Canoeing Coppermine River & Pikes Portage

Yellowknife to Arctic Ocean

Northern Paddling Adventure #8

39 days, 960 miles, Jul-Aug 2005

Ray & Jenny Jardine

2005-07-10 page 5 of 40

Day 5 - Hearne Channel

We had a very good night's sleep on the rock, again no rain with the wind calm. Jenny emerged from the tent and exclaimed, "the water has come way up!" I was thinking, that would be possible in a very strong blow; but the wind hadn't blown. Then she went to the shore for a better look and said, "hmmm, optical illusion."

We packed with no further natural anomalies and set off at 7:51 am. The lake was flat, barely a ripple anywhere. The sky held some thin clouds. As usual the mosquitoes followed us for the first couple miles. Once they had left us, we could remove our headnets, as long as we stayed at least 100 yards away from any land to avoid attracting more bugs.

Headed across the bay with the calm water reflecting the clouds and sky.

We cut directly across the widest part of Francois Bay four miles to a couple of small islands. Then we followed the coast which was much more regular and no longer festooned with islands. Three miles across Hearne Channel is Blanchet Island which is so huge it looks like the mainland. Our side of the channel was very beautiful and interesting: bedrock with black and orange lichens, the thinning forest, more gravel beaches, starting out small - about 5 feet wide - and getting bigger the farther east we went. We had seen none of these previously.

At times the sun was intense and we paddled in shirt sleeves. Other times the clouds covered the sun and a whisper of a tailwind or head wind would cool us quickly. It was hard to maintain, such benign conditions made us drowsy, we were tired from yesterday's paddling. We were reluctant to stop ashore for a break because of the bugs. Occasionally one of us would lay back on the spray deck to rest and catch a couple winks. As usual we saw 6 or 8 fishing boats during the day. Almost all were far out, away from shore. We thought of the contrast between riding in one of the motor boats, and not seeing any shoreline, and the canoe, closer to shore and seeing every bend and outcrop.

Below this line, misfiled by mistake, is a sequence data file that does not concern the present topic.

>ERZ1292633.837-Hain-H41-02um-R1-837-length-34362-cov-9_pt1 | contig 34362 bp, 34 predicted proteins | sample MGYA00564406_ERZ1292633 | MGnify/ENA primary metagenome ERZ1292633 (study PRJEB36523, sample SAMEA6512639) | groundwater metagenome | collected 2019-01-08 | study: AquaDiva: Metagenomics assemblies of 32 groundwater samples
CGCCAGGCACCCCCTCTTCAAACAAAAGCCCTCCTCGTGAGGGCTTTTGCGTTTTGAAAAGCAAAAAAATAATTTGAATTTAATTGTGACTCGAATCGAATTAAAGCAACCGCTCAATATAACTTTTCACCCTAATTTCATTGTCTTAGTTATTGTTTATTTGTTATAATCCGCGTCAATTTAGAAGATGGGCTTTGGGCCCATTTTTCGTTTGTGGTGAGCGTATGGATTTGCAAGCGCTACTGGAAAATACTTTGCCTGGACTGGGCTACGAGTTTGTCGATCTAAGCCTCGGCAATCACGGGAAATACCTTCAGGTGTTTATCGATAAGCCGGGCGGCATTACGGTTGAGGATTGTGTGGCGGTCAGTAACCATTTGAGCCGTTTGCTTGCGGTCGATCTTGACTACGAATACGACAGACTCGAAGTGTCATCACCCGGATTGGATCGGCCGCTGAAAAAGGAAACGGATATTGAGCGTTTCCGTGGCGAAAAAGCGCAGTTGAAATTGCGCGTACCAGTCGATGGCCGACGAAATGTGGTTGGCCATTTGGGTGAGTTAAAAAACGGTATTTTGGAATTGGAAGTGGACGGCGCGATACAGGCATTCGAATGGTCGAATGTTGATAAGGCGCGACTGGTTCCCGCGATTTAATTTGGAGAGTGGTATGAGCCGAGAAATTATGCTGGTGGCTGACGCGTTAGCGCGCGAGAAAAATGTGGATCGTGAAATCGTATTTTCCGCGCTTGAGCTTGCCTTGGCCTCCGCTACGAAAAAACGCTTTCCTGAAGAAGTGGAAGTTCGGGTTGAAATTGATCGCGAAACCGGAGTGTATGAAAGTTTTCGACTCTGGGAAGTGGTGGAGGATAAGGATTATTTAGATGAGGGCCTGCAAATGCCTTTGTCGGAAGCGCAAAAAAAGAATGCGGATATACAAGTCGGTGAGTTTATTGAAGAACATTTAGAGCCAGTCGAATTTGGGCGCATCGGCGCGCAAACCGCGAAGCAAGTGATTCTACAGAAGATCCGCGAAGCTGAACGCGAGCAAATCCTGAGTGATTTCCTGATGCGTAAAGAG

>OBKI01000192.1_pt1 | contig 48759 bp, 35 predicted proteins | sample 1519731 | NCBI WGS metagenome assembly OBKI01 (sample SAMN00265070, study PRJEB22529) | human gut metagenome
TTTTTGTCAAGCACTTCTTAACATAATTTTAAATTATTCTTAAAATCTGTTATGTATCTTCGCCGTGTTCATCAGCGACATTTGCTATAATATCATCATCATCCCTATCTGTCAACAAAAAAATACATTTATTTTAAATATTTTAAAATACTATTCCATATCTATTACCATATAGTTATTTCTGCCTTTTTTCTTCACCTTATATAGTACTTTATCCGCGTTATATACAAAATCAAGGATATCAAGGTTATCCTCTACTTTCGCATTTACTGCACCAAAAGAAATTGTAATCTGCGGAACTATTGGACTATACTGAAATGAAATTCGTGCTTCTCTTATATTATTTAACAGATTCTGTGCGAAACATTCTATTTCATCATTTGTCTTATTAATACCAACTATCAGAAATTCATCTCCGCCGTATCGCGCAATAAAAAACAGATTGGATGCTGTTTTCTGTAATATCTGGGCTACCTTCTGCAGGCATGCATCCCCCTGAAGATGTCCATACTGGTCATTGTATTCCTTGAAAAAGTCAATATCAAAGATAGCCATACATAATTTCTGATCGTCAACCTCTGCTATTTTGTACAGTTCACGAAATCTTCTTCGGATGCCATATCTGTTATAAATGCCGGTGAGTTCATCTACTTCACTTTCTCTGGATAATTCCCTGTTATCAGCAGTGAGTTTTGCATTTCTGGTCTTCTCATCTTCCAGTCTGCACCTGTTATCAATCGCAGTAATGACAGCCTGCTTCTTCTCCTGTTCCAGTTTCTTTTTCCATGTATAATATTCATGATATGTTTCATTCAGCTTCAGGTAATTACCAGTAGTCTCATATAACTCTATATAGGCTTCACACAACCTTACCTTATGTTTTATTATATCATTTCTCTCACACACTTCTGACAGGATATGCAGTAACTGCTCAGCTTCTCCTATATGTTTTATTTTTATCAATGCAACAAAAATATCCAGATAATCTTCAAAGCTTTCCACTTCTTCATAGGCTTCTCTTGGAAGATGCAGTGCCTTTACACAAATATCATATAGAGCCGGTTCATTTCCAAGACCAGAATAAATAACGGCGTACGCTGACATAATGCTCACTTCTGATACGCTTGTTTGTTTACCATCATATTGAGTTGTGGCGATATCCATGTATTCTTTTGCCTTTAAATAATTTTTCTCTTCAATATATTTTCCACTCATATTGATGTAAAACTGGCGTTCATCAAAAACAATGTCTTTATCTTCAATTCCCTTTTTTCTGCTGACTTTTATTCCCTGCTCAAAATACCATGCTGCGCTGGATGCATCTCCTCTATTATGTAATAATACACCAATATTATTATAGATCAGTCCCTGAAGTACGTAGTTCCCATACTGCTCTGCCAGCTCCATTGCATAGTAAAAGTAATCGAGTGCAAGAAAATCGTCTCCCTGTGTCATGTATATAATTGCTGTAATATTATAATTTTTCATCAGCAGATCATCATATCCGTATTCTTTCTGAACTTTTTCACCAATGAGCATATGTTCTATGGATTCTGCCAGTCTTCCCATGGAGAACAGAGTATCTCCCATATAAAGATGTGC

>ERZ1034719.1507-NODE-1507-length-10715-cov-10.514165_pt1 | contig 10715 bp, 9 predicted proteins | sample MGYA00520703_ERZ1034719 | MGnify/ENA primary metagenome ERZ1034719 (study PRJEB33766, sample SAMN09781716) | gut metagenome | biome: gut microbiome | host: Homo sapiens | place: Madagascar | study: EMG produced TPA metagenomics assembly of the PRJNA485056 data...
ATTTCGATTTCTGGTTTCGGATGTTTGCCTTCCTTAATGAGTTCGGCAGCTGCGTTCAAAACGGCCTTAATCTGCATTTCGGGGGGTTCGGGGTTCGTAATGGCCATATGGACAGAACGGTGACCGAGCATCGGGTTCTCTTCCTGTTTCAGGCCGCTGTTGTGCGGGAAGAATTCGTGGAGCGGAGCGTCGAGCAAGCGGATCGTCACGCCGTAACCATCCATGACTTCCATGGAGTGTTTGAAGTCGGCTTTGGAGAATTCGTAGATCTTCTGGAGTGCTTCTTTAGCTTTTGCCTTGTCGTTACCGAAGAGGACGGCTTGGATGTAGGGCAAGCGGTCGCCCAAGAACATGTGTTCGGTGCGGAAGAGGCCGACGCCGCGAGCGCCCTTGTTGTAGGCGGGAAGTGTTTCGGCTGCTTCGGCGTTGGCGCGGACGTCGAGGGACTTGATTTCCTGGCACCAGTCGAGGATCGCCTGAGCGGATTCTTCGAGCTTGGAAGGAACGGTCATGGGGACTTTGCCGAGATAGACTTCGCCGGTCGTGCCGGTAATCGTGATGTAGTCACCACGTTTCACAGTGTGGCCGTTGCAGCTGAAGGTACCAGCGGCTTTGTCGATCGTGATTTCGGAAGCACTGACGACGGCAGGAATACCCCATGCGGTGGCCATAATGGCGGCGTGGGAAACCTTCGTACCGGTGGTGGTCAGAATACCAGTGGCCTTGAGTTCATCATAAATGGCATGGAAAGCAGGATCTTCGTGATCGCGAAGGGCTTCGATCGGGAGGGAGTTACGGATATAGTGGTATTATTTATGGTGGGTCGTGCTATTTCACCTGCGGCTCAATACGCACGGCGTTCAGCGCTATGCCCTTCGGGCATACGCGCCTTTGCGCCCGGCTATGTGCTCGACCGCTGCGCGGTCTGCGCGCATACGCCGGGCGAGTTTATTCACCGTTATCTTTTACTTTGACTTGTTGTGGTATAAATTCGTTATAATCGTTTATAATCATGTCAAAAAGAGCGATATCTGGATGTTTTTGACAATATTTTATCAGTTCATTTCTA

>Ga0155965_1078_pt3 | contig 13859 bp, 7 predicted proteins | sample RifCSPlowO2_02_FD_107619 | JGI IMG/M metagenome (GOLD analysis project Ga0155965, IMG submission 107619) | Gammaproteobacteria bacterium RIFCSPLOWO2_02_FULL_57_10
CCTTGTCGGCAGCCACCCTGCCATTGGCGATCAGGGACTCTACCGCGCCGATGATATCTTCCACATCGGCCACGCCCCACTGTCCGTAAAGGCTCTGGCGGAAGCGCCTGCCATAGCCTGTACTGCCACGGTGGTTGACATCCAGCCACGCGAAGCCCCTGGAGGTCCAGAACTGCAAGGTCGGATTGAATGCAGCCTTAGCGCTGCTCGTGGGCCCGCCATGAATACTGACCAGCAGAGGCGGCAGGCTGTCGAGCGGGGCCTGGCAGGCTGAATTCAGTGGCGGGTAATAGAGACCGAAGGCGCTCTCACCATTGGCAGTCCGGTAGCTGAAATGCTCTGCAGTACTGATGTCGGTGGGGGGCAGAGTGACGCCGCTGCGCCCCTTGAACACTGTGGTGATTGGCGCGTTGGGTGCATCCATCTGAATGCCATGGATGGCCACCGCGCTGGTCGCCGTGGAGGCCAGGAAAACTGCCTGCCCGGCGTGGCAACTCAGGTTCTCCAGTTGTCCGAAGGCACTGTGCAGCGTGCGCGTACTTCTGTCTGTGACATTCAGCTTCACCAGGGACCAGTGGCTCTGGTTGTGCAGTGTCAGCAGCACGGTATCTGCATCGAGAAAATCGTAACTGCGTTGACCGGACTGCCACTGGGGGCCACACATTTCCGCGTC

Enjoying a quick shore break.

The last couple hours of the day a strong tailwind sprung up and took away our lethargy. With very tired arms we paddled hard and enjoyed the ride for the most part. The wind allowed us to take a quick shore break. As the evening wore on we stopped twice, looking for a campsite but without finding anything suitable. On a large gravel bar we saw a tiny baby bird, maybe a plover, but not camo-colored. It was white, like a baby seagull, but didn't look like one. He wasn't frightened by us. We didn't see any parents nearby.

The last half hour of paddling was an adrenalin run. The seas were running and whitecaps were everywhere. We went around one headland that had heavy clapitus bouncing off of it. Once around that, at 6 pm we found a good pullout, a rather marginal campsite that actually turned out nice once we got in the tent.

While pitching the tent the mosquitoes and black flies swarmed, until a couple of large dragonflies showed up. Soon they were joined by more, working hard catching and devouring the bugs around us. For 10 minutes I stood enrapt, watching these wonderful creatures actually making a visible dent in the number of bugs around me. Jenny was doing the same with her own retinue of dragonflies. It was a joy to watch. In half an hour there was a definite reduction in the number of bugs. They devoured literally thousands. The fun part of it was how the dragonflies came to our bodies: in front of our face, over our shoulder, in front of our chest. And we could actually see them catch the insects in their mouths. I have always liked dragonflies and now liked them even more.


Camp #5, watching the Dragonflies.

We enjoyed relaxing in the tent, listening to the water lapping at the shoreline, and occasional dragonfly flitting by. One end of the tent we had to place over a krummholtz spruce, the entire tree. It didn't seem to mind (tongue in cheek), and it smelled wonderfully fragrant.

32 miles, 10 hours. Camp #5: UTM 12W 0433027 6892409 Map 85I, 85H

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